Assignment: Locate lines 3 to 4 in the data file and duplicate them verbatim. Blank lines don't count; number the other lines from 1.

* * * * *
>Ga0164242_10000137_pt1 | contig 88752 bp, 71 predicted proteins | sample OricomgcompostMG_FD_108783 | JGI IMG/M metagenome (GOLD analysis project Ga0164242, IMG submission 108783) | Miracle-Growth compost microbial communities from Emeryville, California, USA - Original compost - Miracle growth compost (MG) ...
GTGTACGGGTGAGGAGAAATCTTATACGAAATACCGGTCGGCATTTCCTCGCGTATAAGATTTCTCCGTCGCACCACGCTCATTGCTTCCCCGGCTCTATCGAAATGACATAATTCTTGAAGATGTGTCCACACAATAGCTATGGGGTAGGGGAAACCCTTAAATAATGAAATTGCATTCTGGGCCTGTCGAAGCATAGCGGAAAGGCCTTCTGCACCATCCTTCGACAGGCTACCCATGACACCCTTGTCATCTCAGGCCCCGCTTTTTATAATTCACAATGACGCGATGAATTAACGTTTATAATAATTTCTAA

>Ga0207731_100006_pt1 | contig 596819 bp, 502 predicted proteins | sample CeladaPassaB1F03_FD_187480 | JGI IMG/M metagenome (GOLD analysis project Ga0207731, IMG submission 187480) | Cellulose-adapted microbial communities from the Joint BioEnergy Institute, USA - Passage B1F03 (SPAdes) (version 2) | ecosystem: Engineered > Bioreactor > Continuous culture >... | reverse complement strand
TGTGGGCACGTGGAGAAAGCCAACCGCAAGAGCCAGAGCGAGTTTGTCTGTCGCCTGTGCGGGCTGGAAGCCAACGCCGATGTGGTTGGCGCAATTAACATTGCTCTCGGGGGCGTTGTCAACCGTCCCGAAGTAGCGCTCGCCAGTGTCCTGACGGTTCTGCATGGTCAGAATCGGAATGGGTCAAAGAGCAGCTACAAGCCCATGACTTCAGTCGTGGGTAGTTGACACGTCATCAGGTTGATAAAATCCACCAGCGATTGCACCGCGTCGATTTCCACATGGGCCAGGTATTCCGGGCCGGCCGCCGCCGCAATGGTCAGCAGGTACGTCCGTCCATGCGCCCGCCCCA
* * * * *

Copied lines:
>Ga0207731_100006_pt1 | contig 596819 bp, 502 predicted proteins | sample CeladaPassaB1F03_FD_187480 | JGI IMG/M metagenome (GOLD analysis project Ga0207731, IMG submission 187480) | Cellulose-adapted microbial communities from the Joint BioEnergy Institute, USA - Passage B1F03 (SPAdes) (version 2) | ecosystem: Engineered > Bioreactor > Continuous culture >... | reverse complement strand
TGTGGGCACGTGGAGAAAGCCAACCGCAAGAGCCAGAGCGAGTTTGTCTGTCGCCTGTGCGGGCTGGAAGCCAACGCCGATGTGGTTGGCGCAATTAACATTGCTCTCGGGGGCGTTGTCAACCGTCCCGAAGTAGCGCTCGCCAGTGTCCTGACGGTTCTGCATGGTCAGAATCGGAATGGGTCAAAGAGCAGCTACAAGCCCATGACTTCAGTCGTGGGTAGTTGACACGTCATCAGGTTGATAAAATCCACCAGCGATTGCACCGCGTCGATTTCCACATGGGCCAGGTATTCCGGGCCGGCCGCCGCCGCAATGGTCAGCAGGTACGTCCGTCCATGCGCCCGCCCCA